Blackout (1939)


"All Through My Voyage to Europe, and in the Weeks that Followed, the Talk Was of War, Until in the End There Was War..."

Earle, Hubert P. Blackout. The Human Side of Europe's March to War. Philadelphia: J.B. Lippincott, 1939.

Octavo. Hardcover. 1st Edition.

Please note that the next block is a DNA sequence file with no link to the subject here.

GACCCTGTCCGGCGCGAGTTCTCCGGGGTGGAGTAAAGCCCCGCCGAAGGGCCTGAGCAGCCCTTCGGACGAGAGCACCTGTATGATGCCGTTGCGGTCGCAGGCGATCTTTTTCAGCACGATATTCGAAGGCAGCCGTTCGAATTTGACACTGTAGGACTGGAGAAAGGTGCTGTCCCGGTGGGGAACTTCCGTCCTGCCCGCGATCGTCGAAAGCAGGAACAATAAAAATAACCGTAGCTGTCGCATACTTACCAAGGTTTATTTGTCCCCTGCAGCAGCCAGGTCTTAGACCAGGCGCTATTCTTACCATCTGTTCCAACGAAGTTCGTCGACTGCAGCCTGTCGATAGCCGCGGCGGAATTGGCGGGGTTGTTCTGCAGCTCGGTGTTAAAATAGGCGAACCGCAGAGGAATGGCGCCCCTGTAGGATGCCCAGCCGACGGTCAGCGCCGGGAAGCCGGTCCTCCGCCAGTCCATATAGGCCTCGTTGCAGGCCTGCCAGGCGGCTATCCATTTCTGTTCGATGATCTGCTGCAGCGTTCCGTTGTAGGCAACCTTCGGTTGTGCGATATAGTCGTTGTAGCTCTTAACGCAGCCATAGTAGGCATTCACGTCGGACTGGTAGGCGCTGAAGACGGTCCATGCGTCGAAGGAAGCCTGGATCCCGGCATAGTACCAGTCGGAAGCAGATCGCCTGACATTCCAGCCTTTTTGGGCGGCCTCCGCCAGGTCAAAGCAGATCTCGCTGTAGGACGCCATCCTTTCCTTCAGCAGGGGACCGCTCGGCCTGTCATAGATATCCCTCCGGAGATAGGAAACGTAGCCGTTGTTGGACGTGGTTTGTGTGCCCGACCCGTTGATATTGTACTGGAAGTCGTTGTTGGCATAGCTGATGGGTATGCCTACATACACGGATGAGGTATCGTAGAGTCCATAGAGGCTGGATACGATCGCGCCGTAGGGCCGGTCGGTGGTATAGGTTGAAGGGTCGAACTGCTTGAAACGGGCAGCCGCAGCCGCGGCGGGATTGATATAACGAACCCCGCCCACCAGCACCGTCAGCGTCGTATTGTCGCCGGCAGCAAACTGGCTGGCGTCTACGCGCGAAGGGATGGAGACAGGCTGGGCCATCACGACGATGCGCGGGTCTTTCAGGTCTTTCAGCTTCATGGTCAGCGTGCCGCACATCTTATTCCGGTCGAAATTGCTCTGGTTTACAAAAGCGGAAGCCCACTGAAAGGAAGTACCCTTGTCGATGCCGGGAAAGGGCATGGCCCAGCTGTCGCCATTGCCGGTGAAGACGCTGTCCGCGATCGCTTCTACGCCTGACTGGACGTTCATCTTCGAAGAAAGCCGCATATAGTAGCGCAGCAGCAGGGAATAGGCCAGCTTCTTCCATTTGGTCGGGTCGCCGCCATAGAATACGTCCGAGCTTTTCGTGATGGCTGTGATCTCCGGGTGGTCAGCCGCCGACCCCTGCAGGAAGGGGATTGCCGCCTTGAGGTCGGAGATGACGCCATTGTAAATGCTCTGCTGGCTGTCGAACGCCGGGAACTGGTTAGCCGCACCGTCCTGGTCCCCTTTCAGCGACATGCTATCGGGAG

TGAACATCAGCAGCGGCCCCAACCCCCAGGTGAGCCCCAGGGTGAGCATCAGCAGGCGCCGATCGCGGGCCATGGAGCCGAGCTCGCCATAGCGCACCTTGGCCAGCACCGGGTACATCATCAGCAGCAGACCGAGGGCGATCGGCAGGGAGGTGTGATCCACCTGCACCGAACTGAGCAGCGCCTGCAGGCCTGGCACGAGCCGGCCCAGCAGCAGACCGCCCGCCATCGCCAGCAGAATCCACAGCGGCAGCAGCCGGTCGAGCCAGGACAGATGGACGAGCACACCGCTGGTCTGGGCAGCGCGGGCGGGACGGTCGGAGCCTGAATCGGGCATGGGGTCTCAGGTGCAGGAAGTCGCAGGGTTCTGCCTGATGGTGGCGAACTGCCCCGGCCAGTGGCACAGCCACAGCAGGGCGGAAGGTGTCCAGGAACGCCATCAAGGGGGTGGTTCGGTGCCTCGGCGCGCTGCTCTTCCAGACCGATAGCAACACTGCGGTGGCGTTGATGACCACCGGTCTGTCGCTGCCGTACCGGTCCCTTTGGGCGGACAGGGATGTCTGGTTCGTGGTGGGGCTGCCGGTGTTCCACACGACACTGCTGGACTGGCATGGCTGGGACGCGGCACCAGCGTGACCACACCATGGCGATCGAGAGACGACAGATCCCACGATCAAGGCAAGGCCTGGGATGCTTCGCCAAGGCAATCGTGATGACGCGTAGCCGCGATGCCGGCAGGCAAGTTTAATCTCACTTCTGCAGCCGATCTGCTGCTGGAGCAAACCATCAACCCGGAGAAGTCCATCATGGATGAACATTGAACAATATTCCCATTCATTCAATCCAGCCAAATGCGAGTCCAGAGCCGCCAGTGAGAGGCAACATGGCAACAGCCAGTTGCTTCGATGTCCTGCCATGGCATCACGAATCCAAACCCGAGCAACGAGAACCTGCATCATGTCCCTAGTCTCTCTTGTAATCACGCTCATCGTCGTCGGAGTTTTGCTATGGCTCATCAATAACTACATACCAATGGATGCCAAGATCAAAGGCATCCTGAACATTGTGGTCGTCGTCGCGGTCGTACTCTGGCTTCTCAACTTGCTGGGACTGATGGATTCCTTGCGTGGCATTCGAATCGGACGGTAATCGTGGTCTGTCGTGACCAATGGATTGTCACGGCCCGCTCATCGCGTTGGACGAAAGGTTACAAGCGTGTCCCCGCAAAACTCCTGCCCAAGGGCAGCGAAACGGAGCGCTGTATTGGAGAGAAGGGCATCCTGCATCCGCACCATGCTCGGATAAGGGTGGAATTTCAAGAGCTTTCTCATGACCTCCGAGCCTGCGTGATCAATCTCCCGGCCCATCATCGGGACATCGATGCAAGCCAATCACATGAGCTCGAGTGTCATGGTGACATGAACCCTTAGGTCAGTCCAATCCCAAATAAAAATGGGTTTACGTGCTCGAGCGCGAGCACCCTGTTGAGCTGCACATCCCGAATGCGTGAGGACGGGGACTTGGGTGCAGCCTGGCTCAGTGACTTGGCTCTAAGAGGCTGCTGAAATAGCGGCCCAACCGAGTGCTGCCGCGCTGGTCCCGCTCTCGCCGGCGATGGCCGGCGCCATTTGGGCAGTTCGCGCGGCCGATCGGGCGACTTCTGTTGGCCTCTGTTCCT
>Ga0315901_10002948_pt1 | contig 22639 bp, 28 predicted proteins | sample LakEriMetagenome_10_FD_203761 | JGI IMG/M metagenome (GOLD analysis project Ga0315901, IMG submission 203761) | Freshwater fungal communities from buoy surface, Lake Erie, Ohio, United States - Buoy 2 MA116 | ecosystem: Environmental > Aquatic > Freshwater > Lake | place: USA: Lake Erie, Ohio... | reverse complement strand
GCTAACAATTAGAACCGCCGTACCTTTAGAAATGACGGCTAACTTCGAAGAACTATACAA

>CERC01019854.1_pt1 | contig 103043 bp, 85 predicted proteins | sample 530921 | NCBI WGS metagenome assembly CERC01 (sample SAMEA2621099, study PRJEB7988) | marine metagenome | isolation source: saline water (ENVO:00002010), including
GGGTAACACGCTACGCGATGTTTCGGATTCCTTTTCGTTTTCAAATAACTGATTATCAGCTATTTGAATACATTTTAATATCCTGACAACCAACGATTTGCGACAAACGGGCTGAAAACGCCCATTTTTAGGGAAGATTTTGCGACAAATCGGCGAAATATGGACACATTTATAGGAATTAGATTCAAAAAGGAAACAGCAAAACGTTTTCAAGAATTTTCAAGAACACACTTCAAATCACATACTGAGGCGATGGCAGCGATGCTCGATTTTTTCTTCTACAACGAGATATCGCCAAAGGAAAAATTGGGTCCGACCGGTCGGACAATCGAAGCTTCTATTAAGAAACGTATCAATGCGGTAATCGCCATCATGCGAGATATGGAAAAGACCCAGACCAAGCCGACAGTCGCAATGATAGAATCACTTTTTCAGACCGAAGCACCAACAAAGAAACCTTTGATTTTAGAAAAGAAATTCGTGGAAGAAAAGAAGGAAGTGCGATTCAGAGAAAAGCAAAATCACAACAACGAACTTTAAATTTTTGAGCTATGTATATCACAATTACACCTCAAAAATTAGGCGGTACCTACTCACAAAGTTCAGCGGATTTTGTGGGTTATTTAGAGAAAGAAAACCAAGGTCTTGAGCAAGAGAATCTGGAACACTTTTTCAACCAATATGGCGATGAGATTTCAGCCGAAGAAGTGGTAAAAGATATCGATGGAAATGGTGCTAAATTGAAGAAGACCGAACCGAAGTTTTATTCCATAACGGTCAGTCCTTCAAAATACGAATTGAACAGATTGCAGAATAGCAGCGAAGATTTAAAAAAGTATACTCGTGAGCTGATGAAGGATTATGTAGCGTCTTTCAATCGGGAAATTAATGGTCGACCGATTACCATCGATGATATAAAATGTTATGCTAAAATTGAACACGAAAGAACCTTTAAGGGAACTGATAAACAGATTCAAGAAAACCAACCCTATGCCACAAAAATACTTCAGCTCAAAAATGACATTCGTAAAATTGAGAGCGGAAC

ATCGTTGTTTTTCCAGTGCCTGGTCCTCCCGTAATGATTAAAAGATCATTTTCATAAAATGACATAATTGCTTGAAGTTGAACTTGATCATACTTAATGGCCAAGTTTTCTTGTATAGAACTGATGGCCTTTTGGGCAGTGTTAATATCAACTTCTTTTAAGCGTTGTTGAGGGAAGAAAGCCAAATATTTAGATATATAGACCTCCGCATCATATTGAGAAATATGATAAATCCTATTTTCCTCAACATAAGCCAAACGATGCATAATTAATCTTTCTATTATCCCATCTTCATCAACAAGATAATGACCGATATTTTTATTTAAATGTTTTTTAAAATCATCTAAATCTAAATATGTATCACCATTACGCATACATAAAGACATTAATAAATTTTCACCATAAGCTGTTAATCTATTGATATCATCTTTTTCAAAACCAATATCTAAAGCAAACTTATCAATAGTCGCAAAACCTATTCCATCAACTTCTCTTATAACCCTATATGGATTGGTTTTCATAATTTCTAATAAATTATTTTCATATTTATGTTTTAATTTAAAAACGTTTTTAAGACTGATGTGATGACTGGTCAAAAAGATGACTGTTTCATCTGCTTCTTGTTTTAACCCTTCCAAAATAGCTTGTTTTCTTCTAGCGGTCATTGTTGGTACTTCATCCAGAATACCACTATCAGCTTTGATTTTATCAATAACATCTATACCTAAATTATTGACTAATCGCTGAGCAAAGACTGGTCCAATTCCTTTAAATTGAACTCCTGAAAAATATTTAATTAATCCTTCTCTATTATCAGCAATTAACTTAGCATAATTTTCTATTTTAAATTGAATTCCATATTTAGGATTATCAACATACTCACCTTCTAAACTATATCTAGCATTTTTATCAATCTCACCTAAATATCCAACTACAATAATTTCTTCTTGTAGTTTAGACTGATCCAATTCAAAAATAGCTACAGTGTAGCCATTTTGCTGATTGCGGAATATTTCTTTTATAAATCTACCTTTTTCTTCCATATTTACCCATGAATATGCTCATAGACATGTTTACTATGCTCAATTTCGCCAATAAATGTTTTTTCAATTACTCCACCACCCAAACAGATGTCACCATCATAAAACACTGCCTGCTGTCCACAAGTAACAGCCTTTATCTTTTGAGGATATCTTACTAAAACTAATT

First edition of this memoir by a Harvard student assigned to the United States Embassy in Paris just prior to the Second World War, who was entrusted with carrying diplomatic messages between Paris and Warsaw as well as helping scared Americans to get home. As a family friend of William C. Bullitt, the ambassador to France, Harvard student Hubert Earle had the unique opportunity to experience life in Europe during the two months prior to the outbreak of World War II. In his early days at the embassy, he watched as Britain prepared for war and as France struggled to hold its own borders against the German threat. Originally recruited as an intern investigating a career in the diplomatic services, Earle soon found himself coding and decoding diplomatic messages to take all over Europe. He was also assigned to be the official courier between Paris and Warsaw, which he visited just prior to the Soviet invasion. Earle also became involved with the military and its humanitarian outreach, helping Americans to escape from the continent before it was enveloped in war. Earle wrote this book both to share his adventures as well as to show the human struggle during wartime and the costs that were already accruing. He went on to serve in the Navy during World War II and then became a lawyer. This book--and his service to his European neighbors-- remained among his greatest accomplishments. Tiny bookseller ticket. Book fine, dust jacket extremely good with only light rubbing and a bit of shallow chipping to extremities affecting spine title.